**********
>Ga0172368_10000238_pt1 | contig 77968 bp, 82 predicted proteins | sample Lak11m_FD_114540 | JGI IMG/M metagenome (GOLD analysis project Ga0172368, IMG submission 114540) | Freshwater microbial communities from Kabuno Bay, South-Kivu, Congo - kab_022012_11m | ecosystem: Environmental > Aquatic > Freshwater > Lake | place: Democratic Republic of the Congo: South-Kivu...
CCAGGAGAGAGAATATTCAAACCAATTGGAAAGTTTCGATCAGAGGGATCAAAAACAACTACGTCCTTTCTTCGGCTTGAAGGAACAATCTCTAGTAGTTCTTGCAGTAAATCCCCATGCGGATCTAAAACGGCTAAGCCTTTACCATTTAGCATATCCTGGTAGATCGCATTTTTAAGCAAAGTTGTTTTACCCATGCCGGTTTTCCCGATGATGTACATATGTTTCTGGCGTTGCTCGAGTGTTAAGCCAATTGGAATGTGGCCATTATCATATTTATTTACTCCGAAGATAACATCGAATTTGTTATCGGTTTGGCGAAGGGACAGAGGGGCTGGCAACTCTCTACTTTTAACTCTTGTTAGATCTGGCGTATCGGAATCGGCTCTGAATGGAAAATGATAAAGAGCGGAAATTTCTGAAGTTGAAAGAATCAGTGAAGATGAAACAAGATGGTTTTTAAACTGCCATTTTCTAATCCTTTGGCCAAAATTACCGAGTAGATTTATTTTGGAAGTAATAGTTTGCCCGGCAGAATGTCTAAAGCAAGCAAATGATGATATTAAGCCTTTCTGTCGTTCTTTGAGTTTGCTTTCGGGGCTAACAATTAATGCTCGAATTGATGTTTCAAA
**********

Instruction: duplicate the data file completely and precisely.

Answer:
>Ga0172368_10000238_pt1 | contig 77968 bp, 82 predicted proteins | sample Lak11m_FD_114540 | JGI IMG/M metagenome (GOLD analysis project Ga0172368, IMG submission 114540) | Freshwater microbial communities from Kabuno Bay, South-Kivu, Congo - kab_022012_11m | ecosystem: Environmental > Aquatic > Freshwater > Lake | place: Democratic Republic of the Congo: South-Kivu...
CCAGGAGAGAGAATATTCAAACCAATTGGAAAGTTTCGATCAGAGGGATCAAAAACAACTACGTCCTTTCTTCGGCTTGAAGGAACAATCTCTAGTAGTTCTTGCAGTAAATCCCCATGCGGATCTAAAACGGCTAAGCCTTTACCATTTAGCATATCCTGGTAGATCGCATTTTTAAGCAAAGTTGTTTTACCCATGCCGGTTTTCCCGATGATGTACATATGTTTCTGGCGTTGCTCGAGTGTTAAGCCAATTGGAATGTGGCCATTATCATATTTATTTACTCCGAAGATAACATCGAATTTGTTATCGGTTTGGCGAAGGGACAGAGGGGCTGGCAACTCTCTACTTTTAACTCTTGTTAGATCTGGCGTATCGGAATCGGCTCTGAATGGAAAATGATAAAGAGCGGAAATTTCTGAAGTTGAAAGAATCAGTGAAGATGAAACAAGATGGTTTTTAAACTGCCATTTTCTAATCCTTTGGCCAAAATTACCGAGTAGATTTATTTTGGAAGTAATAGTTTGCCCGGCAGAATGTCTAAAGCAAGCAAATGATGATATTAAGCCTTTCTGTCGTTCTTTGAGTTTGCTTTCGGGGCTAACAATTAATGCTCGAATTGATGTTTCAAA